Although there is no standard way to use binaural beats, research offers clues for how you can best incorporate this tool into your nightly routine. Relaxing before bed is an important part of healthy sleep hygiene, so consider listening to binaural beats as you are getting ready for bed and while you are sleeping.

Make sure to use headphones because binaural beats are designed to play different sound frequencies in each ear. 

The effects of binaural beats may depend on how long you listen. Binaural beats have been shown to be more effective with longer periods of listening, up to two hours, so it may be helpful to experiment with different lengths of time and see what works best for you.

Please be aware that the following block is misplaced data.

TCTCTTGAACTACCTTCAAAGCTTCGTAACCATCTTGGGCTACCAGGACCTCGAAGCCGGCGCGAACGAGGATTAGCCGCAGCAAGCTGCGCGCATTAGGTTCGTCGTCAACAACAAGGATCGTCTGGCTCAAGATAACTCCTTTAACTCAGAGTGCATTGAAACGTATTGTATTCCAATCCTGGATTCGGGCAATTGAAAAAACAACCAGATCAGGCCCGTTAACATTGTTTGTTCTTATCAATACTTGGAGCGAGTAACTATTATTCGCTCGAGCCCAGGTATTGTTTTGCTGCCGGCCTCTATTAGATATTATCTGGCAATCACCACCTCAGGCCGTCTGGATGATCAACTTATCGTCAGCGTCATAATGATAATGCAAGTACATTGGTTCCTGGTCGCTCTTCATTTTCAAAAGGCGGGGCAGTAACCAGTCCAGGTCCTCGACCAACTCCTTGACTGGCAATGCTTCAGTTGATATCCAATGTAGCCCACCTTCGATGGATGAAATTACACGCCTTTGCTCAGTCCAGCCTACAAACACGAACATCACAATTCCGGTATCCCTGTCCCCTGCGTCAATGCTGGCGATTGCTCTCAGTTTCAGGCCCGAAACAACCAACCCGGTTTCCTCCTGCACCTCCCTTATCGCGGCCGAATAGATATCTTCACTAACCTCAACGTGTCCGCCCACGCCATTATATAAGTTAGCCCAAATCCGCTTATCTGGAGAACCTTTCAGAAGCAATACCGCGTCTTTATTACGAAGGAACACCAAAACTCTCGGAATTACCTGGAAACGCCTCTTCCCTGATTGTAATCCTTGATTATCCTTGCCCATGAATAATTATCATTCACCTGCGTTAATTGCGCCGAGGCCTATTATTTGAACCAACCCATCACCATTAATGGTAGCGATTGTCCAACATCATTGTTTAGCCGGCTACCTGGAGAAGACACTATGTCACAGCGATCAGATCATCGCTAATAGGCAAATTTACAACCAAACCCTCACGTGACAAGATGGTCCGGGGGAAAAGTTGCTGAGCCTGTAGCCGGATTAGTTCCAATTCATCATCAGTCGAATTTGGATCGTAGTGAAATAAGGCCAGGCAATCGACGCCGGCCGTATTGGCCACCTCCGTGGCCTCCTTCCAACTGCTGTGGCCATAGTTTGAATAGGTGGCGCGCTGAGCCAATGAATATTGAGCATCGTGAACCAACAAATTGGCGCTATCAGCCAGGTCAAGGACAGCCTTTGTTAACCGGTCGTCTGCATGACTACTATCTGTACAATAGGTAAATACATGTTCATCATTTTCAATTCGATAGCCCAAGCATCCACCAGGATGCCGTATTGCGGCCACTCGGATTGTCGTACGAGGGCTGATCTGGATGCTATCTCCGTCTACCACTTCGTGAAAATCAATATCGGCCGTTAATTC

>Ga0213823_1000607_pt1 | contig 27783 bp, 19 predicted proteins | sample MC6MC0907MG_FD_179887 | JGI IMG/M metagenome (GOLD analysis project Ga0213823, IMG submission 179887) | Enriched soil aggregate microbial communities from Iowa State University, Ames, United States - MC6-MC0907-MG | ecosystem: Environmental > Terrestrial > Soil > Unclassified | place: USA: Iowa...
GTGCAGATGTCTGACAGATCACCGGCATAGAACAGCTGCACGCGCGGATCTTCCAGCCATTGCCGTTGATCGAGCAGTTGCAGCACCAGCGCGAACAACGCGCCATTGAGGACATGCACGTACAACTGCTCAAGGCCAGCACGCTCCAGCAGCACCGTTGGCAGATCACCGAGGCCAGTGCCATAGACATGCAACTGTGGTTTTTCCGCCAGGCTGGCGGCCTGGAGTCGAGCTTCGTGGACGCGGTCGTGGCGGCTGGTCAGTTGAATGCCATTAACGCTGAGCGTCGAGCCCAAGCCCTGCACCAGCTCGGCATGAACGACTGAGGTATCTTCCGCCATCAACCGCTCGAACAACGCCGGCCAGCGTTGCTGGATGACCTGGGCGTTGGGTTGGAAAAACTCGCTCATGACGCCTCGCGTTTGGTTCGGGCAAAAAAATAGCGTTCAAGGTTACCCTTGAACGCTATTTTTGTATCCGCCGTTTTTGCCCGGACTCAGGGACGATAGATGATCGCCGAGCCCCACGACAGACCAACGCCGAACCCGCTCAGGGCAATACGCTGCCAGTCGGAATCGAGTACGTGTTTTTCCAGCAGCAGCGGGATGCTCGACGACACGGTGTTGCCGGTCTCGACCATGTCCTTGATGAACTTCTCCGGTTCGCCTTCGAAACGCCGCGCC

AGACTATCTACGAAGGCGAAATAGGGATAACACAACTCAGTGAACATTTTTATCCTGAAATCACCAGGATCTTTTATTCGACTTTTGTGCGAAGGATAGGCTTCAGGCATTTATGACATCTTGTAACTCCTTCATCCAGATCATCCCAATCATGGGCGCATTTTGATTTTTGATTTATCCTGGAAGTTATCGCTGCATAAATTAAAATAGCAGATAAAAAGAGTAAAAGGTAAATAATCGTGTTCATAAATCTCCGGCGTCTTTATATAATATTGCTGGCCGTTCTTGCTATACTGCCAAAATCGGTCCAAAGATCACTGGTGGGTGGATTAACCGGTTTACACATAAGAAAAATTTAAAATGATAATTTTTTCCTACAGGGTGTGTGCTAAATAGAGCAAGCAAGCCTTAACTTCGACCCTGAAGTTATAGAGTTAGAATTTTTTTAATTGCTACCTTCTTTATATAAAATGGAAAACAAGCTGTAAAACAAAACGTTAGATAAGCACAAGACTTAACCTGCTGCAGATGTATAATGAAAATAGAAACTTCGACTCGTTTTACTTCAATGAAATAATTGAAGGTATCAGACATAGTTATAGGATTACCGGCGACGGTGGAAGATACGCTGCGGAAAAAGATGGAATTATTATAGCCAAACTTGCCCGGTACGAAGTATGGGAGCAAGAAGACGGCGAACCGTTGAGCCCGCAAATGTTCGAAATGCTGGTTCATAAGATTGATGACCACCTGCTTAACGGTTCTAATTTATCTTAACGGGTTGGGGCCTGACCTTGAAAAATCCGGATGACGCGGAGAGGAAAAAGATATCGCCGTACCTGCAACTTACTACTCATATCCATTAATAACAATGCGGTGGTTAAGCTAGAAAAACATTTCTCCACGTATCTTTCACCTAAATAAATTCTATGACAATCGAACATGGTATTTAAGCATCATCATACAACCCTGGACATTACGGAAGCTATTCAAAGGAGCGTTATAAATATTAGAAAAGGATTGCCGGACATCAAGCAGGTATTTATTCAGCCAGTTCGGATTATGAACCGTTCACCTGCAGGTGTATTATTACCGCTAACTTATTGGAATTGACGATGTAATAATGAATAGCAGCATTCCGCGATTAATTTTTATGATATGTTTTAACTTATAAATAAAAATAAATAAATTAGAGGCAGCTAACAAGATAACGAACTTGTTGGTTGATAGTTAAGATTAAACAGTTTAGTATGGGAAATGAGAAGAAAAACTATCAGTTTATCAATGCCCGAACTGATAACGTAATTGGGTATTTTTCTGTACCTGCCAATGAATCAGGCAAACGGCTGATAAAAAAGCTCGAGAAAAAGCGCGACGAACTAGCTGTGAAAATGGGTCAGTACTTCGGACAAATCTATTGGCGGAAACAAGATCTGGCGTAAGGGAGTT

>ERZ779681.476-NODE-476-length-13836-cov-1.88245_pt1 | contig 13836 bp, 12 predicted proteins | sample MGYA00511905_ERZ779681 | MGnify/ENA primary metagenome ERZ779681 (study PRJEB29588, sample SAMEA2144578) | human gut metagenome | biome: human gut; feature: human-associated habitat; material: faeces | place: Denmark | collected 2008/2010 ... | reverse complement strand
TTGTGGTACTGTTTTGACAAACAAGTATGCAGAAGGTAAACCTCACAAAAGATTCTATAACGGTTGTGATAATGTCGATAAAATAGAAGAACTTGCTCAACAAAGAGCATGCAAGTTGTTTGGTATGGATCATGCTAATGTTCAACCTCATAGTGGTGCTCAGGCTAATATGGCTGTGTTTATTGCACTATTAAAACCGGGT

Binaural beat audio files are readily available online, and there is no need to be trained on how to use them. Therefore, binaural beats may offer an easy and non-invasive way to manage moods and improve your sleep. Remember that you should always consult a health care professional if you are concerned about your sleep quality.

About The Author

Rebecca Levi

Staff Writer, Sleep Health

With a bachelor’s degree in anthropology from Indiana University Bloomington, Rebecca enjoys making accurate, up-to-date health information accessible to all readers. As a freelance writer and editor, she has covered everything from healthcare and experimental music to education. Rebecca lives in Tennessee, where she spends her free time reading, writing fiction, and making music.

  • POSITION: Side Sleeper
  • TEMPERATURE: Cold Sleeper
  • CHRONOTYPE: Dolphin